Knee Surgery, Sports Traumatology, Arthroscopy

, Volume 19, Issue 8, pp 1385–1393

Major functional deficits persist 2 years after acute Achilles tendon rupture

  • Nicklas Olsson
  • Katarina Nilsson-Helander
  • Jón Karlsson
  • Bengt I. Eriksson
  • Roland Thomée
  • Eva Faxén
  • Karin Grävare Silbernagel
Ankle

DOI: 10.1007/s00167-011-1511-3

Cite this article as:
Olsson, N., Nilsson-Helander, K., Karlsson, J. et al. Knee Surg Sports Traumatol Arthrosc (2011) 19: 1385. doi:10.1007/s00167-011-1511-3

Abstract

Purpose

The purpose of this prospective randomized controlled study was to evaluate the long-term results after an acute Achilles tendon rupture in patients treated surgically or non-surgically. The focus was to evaluate whether any improvements occurred between the one and 2-year evaluation.

Method

Eighty-one patients (67 men, 14 women) with a mean (SD) age of 42 (9.1) were included in this study. Forty-two patients were treated surgically, and 39 treated non-surgically otherwise the treatment was identical for the two groups. All patients were evaluated using the Achilles tendon Total Rupture Score (ATRS), the Physical Activity Scale (PAS) and validated functional tests one and 2 years after injury.

Results

There were significant functional deficits on the injured side compared with the contralateral side 2 years after Achilles tendon rupture, regardless of treatment. Only minor improvements, even though statistically significant, occurred between the 1- and 2-year evaluations. The physical activity level remained significantly reduced as compared with prior to injury, but the ATRS mean was relatively high in both groups (89 and 90).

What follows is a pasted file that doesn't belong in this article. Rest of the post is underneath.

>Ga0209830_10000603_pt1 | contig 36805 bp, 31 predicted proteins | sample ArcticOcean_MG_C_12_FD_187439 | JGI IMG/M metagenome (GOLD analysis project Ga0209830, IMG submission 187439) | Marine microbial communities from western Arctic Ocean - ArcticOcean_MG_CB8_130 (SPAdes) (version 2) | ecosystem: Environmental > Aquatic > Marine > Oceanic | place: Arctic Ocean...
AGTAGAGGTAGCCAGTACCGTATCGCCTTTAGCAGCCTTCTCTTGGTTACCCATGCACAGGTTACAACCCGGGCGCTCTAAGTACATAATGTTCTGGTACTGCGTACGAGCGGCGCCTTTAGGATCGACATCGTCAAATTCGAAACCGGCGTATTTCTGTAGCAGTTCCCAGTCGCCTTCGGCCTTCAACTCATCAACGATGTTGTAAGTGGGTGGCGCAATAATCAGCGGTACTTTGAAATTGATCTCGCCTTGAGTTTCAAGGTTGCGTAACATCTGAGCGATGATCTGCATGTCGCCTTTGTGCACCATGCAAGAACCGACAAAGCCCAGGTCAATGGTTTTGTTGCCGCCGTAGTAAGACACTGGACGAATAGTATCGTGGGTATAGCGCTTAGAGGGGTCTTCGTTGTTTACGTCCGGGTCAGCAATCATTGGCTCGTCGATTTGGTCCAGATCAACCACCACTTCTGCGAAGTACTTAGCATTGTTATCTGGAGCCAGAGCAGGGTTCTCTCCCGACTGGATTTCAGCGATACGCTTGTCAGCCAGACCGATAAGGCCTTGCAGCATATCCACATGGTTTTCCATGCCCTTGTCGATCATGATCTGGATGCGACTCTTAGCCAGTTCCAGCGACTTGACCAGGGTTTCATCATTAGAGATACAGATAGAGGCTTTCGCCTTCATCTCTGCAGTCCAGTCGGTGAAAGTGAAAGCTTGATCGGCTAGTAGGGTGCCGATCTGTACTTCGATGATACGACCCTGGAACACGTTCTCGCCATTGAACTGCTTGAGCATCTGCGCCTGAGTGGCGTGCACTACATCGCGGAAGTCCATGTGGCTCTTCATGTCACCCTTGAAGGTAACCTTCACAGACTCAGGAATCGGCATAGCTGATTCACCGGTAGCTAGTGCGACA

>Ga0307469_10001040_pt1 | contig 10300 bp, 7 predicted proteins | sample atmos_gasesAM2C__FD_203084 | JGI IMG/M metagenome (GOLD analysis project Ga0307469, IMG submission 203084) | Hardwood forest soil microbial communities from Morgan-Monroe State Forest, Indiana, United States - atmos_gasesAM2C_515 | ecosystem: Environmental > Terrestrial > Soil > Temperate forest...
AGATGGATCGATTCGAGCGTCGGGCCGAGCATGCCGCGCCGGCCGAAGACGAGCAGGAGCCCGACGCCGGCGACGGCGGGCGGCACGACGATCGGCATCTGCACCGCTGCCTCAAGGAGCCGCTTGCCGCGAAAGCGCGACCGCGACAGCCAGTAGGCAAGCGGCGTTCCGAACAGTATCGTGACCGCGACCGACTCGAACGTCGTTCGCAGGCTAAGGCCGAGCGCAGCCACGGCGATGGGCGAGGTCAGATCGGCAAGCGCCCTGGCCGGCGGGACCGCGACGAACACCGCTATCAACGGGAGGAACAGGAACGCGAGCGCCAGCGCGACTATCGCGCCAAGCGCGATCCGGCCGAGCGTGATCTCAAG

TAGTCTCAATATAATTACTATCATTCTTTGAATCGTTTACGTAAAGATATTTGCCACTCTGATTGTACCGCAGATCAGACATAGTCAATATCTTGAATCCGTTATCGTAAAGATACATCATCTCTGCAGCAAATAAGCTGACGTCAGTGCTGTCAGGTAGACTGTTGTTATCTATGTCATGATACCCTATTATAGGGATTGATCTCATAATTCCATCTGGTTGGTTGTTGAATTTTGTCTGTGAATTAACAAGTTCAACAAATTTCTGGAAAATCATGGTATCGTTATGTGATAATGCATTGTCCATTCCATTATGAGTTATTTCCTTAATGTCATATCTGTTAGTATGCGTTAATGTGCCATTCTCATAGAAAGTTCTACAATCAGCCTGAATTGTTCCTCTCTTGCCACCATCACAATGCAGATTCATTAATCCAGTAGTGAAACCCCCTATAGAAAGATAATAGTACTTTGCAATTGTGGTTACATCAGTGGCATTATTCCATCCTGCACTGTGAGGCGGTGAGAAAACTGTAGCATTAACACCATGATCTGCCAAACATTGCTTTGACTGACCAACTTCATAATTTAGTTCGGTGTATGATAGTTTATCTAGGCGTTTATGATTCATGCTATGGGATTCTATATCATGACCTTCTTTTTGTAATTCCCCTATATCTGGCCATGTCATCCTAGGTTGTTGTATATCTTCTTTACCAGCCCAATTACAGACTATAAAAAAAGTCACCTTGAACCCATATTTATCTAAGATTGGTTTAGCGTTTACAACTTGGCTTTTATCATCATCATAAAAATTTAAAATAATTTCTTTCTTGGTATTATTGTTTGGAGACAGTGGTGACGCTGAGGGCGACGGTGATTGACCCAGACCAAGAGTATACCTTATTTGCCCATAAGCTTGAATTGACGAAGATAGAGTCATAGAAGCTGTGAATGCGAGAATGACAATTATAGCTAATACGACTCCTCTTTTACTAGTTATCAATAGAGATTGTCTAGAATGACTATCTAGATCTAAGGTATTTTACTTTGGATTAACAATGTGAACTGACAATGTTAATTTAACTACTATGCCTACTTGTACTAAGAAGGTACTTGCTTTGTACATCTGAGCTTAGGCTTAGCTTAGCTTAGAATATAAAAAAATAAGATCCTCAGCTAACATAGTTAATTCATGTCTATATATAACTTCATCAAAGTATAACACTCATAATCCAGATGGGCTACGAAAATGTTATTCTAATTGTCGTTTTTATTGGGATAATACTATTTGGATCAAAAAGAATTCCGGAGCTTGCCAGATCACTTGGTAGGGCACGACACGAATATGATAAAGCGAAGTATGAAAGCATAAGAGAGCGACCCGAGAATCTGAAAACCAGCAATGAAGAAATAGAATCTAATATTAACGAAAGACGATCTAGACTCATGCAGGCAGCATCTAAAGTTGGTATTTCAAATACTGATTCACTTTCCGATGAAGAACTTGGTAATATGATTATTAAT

Conclusion

This long-term follow-up indicates that the majority of patients with an Achilles tendon rupture have not fully recovered (in regards to symptoms, physical activity level and function) 2 years after injury regardless of surgical or non-surgical treatment. Furthermore, only minor improvements occur between the 1- and 2-year evaluations. This indicates that to enhance the final outcome the focus should be on improvements in treatment within the first year. The patients appear to have adjusted to their impairments since the patient-reported outcome is relatively high in spite of functional deficits and lower activity level compared with pre-injury.

Level of evidence

Prospective randomized study, Level I.

Keywords

Achilles tendon rupture Long-term results Functional tests Heel-rise work Patient-reported outcome ATRS 

Copyright information

© Springer-Verlag 2011

Authors and Affiliations

  • Nicklas Olsson
    • 1
  • Katarina Nilsson-Helander
    • 2
  • Jón Karlsson
    • 1
  • Bengt I. Eriksson
    • 1
  • Roland Thomée
    • 1
  • Eva Faxén
    • 1
  • Karin Grävare Silbernagel
    • 3
  1. 1.Department of Orthopaedics, Institute of Clinical Sciences at Sahlgrenska AcademyUniversity of Gothenburg, Sahlgrenska University HospitalMölndalSweden
  2. 2.Department of OrthopedicsKungsbacka HospitalKungsbackaSweden
  3. 3.Department of Mechanical Engineering, Center for Biomedical Engineering ResearchUniveristy of DelawareNewarkDelaware